The hauling business was going great. We were moving appliances, furniture and household items from one place to another as well as just hauling away stuff people didn’t want anymore. As described in the previous post we were getting paid to haul, selling the nicer items on Craigslist, and selling clothes at a local consignment shop.
December of 2007 slowed down considerably, being cold and snowy and close to Christmas. Not much hauling at this point, but still plenty of items from previous jobs to sort through in Toby’s garage and clean and sell on Craigslist.
Then it came. A clean out request from the owner of a duplex. It was now January in Iowa, and the owner had seen our ad on Craigslist and called Toby. It was urgent, he said, to get this place cleaned out and back on the market. Could we help? Toby went to visit the duplex and gave a bid. Another hauler had bid less, but the owner really liked Toby’s attitude. Could Toby match the other, lesser bid? If so, he would sure like to hire us. Toby said yes, and we were hired.
We showed up a couple days later to do the job and walked through the duplex. The renters had skipped out, taking their essentials and leaving basically a full house behind. Our bid had been based on the amount of pickup truckloads it would take us to clean the place out. After the first two pickup loads it became very apparent that there was no way this was going to happen with our two trucks and in one day. The owner was showing the duplex to prospective renters that night and we had told him we could handle it. What to do?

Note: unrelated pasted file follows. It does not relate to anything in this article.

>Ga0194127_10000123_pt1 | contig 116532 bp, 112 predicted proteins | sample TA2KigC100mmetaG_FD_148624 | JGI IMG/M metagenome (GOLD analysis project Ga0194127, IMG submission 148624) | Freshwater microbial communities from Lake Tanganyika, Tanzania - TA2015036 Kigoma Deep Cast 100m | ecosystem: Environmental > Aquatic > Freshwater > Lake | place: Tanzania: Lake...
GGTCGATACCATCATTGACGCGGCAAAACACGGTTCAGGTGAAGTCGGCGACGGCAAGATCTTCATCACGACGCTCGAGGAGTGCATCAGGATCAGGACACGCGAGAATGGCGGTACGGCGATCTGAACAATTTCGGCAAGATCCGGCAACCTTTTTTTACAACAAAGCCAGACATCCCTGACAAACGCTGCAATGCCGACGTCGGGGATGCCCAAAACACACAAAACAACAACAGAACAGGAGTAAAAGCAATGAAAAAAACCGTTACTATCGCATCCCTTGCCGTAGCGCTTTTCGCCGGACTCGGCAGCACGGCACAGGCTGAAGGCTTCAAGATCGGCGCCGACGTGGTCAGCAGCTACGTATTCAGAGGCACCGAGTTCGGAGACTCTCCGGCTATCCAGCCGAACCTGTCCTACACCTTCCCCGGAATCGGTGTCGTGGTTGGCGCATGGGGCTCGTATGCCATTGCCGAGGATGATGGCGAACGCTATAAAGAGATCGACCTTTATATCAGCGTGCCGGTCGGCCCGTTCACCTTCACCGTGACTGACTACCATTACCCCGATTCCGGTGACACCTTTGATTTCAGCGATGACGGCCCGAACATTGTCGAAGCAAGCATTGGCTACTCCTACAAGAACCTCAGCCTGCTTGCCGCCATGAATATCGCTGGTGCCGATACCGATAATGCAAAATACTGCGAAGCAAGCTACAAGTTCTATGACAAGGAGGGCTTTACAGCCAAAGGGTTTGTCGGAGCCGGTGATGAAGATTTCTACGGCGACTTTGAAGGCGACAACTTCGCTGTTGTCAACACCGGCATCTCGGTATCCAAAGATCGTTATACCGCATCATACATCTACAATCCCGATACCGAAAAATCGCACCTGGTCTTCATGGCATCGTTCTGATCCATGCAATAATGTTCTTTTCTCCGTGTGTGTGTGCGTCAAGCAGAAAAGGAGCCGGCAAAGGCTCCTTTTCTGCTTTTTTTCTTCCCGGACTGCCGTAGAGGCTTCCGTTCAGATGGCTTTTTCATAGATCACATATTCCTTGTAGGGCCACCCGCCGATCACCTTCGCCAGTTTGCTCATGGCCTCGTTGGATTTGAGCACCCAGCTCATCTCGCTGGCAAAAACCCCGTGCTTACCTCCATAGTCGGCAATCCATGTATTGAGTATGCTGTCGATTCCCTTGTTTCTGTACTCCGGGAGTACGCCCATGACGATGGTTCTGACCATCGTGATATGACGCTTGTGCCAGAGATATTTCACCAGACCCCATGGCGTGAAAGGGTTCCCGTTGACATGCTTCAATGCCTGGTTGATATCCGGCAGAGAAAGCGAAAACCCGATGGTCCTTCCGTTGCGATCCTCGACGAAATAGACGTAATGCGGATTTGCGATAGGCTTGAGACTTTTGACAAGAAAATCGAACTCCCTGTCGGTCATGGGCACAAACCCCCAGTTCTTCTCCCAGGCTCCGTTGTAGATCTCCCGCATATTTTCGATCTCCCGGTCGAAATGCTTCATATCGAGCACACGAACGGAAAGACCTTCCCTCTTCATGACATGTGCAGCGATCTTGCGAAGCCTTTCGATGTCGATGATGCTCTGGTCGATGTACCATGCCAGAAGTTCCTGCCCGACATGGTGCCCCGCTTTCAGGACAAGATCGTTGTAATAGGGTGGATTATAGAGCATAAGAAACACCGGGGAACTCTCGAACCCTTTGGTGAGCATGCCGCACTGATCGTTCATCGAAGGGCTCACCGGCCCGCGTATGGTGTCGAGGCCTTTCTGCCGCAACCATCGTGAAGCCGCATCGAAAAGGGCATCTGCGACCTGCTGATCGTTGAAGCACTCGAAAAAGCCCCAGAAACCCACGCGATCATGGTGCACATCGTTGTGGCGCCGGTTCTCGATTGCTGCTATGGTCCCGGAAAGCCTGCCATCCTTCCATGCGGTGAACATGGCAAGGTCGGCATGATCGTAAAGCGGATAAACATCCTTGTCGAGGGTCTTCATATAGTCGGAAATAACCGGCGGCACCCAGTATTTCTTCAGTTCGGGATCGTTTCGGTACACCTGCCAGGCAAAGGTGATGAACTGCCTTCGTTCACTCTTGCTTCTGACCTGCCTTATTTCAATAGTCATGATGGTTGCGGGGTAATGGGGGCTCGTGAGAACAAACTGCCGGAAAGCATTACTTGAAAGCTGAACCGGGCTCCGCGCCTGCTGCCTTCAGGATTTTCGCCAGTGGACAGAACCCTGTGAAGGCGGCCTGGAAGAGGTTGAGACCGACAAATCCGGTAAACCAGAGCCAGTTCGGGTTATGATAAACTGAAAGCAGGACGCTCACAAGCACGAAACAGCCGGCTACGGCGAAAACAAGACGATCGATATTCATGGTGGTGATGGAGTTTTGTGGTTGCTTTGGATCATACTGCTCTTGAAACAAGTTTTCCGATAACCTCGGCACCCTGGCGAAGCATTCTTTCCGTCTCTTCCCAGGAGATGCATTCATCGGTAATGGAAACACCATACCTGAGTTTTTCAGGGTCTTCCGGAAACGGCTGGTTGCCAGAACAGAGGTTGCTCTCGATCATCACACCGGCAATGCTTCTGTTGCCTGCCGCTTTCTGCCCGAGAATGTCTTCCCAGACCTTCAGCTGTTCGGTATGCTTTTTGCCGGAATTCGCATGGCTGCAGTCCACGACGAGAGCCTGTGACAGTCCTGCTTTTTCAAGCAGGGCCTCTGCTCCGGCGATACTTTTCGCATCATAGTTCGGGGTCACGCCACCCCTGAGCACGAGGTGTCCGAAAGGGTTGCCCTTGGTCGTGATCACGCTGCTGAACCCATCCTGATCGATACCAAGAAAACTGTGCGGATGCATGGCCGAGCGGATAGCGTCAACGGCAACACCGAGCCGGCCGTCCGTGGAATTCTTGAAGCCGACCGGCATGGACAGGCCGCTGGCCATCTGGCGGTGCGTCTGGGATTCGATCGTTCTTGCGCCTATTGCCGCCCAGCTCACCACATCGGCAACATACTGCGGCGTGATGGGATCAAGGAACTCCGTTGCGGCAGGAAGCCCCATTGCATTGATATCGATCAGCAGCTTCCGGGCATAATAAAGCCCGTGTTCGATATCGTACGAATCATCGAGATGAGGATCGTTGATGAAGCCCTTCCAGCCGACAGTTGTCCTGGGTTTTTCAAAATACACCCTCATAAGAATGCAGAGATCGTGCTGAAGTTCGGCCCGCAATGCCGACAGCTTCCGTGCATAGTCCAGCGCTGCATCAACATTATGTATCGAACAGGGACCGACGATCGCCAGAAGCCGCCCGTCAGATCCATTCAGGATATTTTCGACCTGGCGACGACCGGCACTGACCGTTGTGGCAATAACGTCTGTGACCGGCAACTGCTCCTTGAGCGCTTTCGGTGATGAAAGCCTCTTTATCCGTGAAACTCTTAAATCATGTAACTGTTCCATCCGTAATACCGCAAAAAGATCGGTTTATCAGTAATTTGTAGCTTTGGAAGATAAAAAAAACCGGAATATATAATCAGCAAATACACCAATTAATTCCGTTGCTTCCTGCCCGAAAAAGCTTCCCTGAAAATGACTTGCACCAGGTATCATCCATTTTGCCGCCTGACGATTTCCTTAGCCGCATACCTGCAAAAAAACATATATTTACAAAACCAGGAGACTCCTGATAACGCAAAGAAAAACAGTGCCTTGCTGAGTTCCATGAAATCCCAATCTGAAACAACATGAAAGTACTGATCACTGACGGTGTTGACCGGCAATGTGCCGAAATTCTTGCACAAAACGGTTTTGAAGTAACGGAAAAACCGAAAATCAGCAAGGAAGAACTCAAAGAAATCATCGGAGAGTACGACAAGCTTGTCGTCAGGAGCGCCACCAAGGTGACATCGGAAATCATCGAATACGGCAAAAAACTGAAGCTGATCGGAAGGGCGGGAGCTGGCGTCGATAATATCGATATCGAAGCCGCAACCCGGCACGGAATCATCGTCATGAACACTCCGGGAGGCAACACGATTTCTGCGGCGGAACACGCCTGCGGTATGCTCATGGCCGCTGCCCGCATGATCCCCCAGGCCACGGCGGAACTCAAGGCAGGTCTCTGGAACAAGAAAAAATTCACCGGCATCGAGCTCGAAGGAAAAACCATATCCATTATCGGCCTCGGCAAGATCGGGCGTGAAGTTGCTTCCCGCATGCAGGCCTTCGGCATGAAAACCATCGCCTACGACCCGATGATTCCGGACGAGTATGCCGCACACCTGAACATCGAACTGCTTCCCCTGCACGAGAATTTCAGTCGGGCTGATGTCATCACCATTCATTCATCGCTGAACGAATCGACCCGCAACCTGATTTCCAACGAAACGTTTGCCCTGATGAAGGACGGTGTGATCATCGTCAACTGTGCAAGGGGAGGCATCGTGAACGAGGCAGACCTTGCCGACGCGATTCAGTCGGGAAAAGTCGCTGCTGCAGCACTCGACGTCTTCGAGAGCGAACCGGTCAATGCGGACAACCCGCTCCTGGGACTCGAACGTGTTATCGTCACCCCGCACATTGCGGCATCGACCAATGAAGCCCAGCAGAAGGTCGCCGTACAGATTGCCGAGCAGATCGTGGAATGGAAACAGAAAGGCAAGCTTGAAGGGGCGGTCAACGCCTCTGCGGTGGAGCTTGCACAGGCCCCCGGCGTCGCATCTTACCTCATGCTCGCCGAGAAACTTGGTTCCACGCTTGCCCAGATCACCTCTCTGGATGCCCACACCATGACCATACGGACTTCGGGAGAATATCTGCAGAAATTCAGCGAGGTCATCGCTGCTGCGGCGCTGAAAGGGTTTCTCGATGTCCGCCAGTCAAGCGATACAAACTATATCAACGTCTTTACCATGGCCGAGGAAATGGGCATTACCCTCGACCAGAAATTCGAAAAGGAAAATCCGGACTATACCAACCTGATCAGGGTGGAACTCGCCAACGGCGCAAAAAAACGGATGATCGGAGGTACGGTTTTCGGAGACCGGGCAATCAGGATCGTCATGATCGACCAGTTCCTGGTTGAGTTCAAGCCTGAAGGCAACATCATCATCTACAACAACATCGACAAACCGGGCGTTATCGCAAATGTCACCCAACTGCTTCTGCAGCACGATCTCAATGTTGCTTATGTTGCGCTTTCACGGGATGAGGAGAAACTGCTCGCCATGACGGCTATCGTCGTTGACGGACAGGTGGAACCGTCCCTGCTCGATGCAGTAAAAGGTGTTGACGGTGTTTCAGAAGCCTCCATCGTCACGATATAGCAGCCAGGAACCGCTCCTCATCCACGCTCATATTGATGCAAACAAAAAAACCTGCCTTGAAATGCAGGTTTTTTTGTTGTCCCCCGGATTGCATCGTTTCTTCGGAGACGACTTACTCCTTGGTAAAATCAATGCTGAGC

We decided the only way out was to get a bigger truck. Off to the local U-Haul where we rented a 14 foot truck. Back to the duplex where for the rest of the afternoon we worked on the clean out. The basement was the worst. The previous renters had accumulated so many clothes that they had to store them in gigantic totes. We took turns up and down those stairs, carrying the giant totes, boxes and miscellaneous junk.
Into the U-Haul truck it all went, including two washers, a dryer, a huge couch, kitchen table, chairs, small tables, dishes, the entire contents of the duplex. Finally, the U-Haul was full, from top to bottom, front to back. It was packed so full we had to struggle to pull the back door down. But the duplex was still not empty, and the landlord called to tell us he was on the way over with the prospective new renters. I backed my truck up and we finished the job filling it up, while the landlord was showing the duplex to some people that were eyeing us and the situation rather suspiciously.
The job totaled three pickup truck loads and a packed to the gills 14’ U-Haul. He paid us the $200 we had WAY underbid for the job. Minus $100 for the U-Haul this backbreaking job brought us each a whopping $50 each. There was no way we could just take all of this stuff to the dump. We had to keep it, sort through it and sell what we could to recoup at least the cost of the U-Haul. We drove the perfect junk storm over to Toby’s double garage, unloaded it and stood there staring at a now packed garage, wondering what we had gotten ourselves into and how to begin getting out.